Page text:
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E-Peas power management ICs designed into air pollution monitoring hardware

E-peas has announced that its highly optimised power management ICs are set to feature in a large scale remote monitoring application that is being rolled out across New York.

The IoT solutions provider MCCI has incorporated the e-peas AEM10941, which specifically targets solar powered implementations, into a new environmental sensor module that it is about to start deploying. As part of a community-funded project, these sensor nodes will be placed in economically disadvantaged neighbourhoods within the city boroughs of Brooklyn, the Bronx and Harlem, where air pollution levels are extremely high.

The MCCI modules each feature PM2.5 particulate and VOC sensing devices, plus temperature and humidity sensors. Located on utility poles, they will dynamically gather real-time data relating to their surroundings every 6 minutes. This data will be transmitted back to a network hub via LoRaWAN connectivity for subsequent analysis. With prototyping almost completed, the pilot scheme is due to go into operation before the end of the summer.

Using the AEM10941-based energy harvesting circuit, it has been possible to avoid powering the sensor module via a battery. The e-peas power management IC is able to deal with the DC power output from up to 7 solar cells and supply hardware with two independent regulated voltages. It can start operating from a very low threshold - needing an input voltage of just 380mV and a 3µW input power.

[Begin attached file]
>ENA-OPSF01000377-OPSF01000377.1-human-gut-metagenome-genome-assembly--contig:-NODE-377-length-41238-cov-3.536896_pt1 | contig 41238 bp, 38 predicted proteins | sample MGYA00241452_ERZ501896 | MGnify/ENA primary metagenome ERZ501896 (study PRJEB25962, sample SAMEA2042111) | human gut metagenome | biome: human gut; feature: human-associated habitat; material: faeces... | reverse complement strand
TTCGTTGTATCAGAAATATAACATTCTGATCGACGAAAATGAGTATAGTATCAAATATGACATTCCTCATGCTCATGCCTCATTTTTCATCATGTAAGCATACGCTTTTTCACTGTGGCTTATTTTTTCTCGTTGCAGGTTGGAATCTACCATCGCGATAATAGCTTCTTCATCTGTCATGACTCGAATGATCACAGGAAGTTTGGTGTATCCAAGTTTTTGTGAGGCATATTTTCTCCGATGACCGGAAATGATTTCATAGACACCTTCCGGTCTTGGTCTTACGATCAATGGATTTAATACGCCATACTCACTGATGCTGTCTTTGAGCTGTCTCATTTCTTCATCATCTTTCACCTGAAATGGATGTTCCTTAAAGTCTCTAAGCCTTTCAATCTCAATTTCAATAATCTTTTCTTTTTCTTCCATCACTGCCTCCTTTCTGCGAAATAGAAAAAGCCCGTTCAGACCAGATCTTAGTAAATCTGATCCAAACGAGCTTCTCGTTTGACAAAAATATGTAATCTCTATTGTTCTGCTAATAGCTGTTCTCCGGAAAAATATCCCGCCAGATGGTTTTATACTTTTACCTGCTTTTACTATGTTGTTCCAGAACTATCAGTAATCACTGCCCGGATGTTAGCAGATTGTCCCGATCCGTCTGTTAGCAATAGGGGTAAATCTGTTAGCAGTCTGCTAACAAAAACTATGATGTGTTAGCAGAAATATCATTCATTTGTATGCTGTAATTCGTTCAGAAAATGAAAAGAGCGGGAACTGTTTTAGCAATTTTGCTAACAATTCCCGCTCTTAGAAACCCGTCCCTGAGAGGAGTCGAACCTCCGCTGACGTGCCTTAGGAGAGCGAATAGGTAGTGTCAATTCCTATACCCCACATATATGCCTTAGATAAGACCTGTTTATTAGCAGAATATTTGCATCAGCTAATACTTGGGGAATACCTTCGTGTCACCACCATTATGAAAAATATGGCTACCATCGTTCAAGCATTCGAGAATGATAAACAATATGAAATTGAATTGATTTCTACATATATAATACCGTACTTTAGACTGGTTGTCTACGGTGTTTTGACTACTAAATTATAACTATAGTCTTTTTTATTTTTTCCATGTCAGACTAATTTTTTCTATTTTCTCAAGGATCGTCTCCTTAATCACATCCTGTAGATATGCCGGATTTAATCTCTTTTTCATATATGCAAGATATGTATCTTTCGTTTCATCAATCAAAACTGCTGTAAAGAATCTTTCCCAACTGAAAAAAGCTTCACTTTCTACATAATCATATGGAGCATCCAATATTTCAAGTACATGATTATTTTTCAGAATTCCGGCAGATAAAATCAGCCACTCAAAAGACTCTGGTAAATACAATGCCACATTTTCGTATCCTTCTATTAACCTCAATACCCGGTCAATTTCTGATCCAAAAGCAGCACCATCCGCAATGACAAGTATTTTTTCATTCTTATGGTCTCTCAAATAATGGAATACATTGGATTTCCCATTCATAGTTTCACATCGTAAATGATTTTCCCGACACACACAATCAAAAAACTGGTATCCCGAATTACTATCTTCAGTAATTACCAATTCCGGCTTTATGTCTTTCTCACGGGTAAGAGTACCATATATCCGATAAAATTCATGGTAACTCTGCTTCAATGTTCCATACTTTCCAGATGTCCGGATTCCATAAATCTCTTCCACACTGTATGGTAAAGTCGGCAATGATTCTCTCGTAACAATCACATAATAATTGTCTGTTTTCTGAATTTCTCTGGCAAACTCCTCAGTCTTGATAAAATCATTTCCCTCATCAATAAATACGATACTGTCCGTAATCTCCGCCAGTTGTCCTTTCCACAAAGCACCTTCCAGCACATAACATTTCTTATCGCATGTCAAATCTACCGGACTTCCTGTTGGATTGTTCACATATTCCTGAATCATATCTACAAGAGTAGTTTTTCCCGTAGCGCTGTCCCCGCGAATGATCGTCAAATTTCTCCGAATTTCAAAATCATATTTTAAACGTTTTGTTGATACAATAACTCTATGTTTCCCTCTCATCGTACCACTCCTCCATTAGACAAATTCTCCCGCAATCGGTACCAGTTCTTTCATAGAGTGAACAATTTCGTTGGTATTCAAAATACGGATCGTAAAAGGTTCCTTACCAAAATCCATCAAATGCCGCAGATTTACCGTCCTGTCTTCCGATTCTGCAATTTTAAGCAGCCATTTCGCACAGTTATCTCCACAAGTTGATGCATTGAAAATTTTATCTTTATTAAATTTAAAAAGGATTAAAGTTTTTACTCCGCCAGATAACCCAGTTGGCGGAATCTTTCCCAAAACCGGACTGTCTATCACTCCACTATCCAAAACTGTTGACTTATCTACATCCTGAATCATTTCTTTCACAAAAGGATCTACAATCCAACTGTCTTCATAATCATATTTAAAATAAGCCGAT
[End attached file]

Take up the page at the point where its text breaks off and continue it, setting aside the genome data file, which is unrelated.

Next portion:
Supplied in a space-saving 28-pin QFN package (with 5mm x 5mm dimensions), the IC incorporates all the active elements needed for an energy harvesting subsystem, including a boost converter and two LDOs. Only 7 passive components (5 capacitors and 2 inductors) are needed to accompany it, helping to keep the bill-of-materials costs down.

“As we want to carry out analysis at a granular level, the intervals between when data is acquired are very short. The e-peas ICs can start extracting energy at really low voltages, ensuring the power budget requirements of our modules can be fully satisfied,” states Terry Moore, CEO and founder of MCCI. “The company’s track record in remote sensing applications was another important factor, as was the quick turnaround time they were able to support.”

“Our AEM series is continuing to make headway in a variety of different industry sectors, with ICs that are purpose built to attend to the particular demands of photovoltaic, thermal, vibration and RF-based energy sources,” adds Christian Ferrier, CMO at e-peas. “Through this project with MCCI, and others that are currently underway, we will keep on building e-peas’ reputation as the preferred supplier of energy harvesting IC technology.”

Neil Tyler

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